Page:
The fact that there are 5 people in the secondary to have one of the safeties cheat up makes this interesting, but the key is that the field is still split in half.
RUNCODHIT has this, but the simple definition is that the Robber Scheme focuses on the side of the ball that has the 3 secondary members, but the other side of the field has a quasi-man type of coverage:
On the away side the WS and away corner are playing cover "BLUE". This is a type of combo man between the two of them. Both are reading the # 2 WR. If the # 2 WR pushes vertical past 8 yards the WS takes him man to man and the corner locks up on #1. If #2 releases outside within 8 yards the WS will make a "wheel" call to the corner. On a wheel call the corner Comes off and takes #2 man to man, and the WS locks up on #1 with over the top leverage. If #2 releases inside the WS will yell "IN" "IN" to the linebacker and then double #1 with the corner. The read and away sides respond differently to outside cuts by the #2 WR's. The picture below shows how each side will respond to the curl/flat combination.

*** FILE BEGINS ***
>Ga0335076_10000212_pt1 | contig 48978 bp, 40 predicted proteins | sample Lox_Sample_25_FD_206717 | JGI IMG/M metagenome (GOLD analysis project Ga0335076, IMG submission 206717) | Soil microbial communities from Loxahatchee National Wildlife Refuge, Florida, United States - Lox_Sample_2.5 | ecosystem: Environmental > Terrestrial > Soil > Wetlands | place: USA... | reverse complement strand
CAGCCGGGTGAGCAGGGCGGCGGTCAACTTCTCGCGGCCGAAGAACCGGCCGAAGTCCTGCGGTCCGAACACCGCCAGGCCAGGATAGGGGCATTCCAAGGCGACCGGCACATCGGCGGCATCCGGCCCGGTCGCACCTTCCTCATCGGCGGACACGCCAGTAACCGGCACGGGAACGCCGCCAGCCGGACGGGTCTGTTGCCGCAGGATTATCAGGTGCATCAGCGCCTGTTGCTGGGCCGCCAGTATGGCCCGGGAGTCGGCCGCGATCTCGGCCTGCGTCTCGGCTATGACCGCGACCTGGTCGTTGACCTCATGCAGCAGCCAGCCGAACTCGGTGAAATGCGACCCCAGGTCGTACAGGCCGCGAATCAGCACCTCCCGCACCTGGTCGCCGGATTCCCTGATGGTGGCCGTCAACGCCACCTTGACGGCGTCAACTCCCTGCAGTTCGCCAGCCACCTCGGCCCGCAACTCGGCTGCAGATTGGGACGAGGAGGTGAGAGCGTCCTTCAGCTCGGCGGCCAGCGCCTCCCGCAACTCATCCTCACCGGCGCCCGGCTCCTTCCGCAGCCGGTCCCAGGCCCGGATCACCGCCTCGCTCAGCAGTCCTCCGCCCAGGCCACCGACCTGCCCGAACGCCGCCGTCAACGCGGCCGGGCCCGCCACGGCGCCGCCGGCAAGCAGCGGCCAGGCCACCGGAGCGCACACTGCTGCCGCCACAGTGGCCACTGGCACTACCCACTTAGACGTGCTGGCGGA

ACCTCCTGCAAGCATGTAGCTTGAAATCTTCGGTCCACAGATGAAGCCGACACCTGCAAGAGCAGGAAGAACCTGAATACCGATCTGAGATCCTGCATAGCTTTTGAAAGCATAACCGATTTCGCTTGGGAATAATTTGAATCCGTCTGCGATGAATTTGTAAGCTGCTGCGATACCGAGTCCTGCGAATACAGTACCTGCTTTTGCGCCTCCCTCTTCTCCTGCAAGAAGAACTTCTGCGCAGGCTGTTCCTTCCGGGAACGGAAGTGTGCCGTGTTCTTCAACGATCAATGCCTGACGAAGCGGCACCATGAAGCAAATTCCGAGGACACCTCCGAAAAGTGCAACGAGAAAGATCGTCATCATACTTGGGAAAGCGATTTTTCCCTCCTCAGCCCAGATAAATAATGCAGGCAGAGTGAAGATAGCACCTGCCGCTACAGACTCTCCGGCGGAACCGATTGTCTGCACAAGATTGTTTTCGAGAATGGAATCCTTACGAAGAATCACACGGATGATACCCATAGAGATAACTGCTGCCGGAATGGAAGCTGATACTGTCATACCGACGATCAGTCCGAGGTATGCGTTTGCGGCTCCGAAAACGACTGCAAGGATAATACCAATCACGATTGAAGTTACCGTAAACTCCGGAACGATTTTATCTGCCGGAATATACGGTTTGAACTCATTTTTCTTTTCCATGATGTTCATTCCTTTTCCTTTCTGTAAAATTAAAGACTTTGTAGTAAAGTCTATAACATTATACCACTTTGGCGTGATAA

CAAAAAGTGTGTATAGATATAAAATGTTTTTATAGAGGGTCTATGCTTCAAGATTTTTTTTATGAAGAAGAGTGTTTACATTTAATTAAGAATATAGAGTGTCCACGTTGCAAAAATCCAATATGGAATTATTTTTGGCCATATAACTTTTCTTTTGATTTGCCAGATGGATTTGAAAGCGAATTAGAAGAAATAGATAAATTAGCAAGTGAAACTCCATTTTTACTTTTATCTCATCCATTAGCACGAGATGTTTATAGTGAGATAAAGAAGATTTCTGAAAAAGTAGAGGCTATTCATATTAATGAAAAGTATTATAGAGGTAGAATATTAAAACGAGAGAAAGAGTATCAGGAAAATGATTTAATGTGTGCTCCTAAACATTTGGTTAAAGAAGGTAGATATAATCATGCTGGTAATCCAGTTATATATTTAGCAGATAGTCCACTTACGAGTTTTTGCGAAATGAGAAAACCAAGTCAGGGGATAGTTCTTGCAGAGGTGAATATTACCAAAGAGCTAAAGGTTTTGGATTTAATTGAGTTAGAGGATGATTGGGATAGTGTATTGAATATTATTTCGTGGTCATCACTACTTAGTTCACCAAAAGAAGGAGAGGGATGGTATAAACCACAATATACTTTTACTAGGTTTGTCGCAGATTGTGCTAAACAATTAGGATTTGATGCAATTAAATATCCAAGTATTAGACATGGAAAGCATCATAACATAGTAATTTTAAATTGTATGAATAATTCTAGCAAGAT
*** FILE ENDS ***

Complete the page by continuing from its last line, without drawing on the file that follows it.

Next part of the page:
4-2-5 Defense Blue Coverage
Graphic courtesy RUNCODHIT
What makes sense to me is that this is a quasi-zone coverage, but with specific rules as to when that zone coverage eventually becomes man coverage and which defensive player takes the appropriate offensive player.
Squats and Halves Coverage
For a better explanation (and it was tough finding a definition of Squats and Halves Coverage), lets go to our friends, at Shakin The Southland: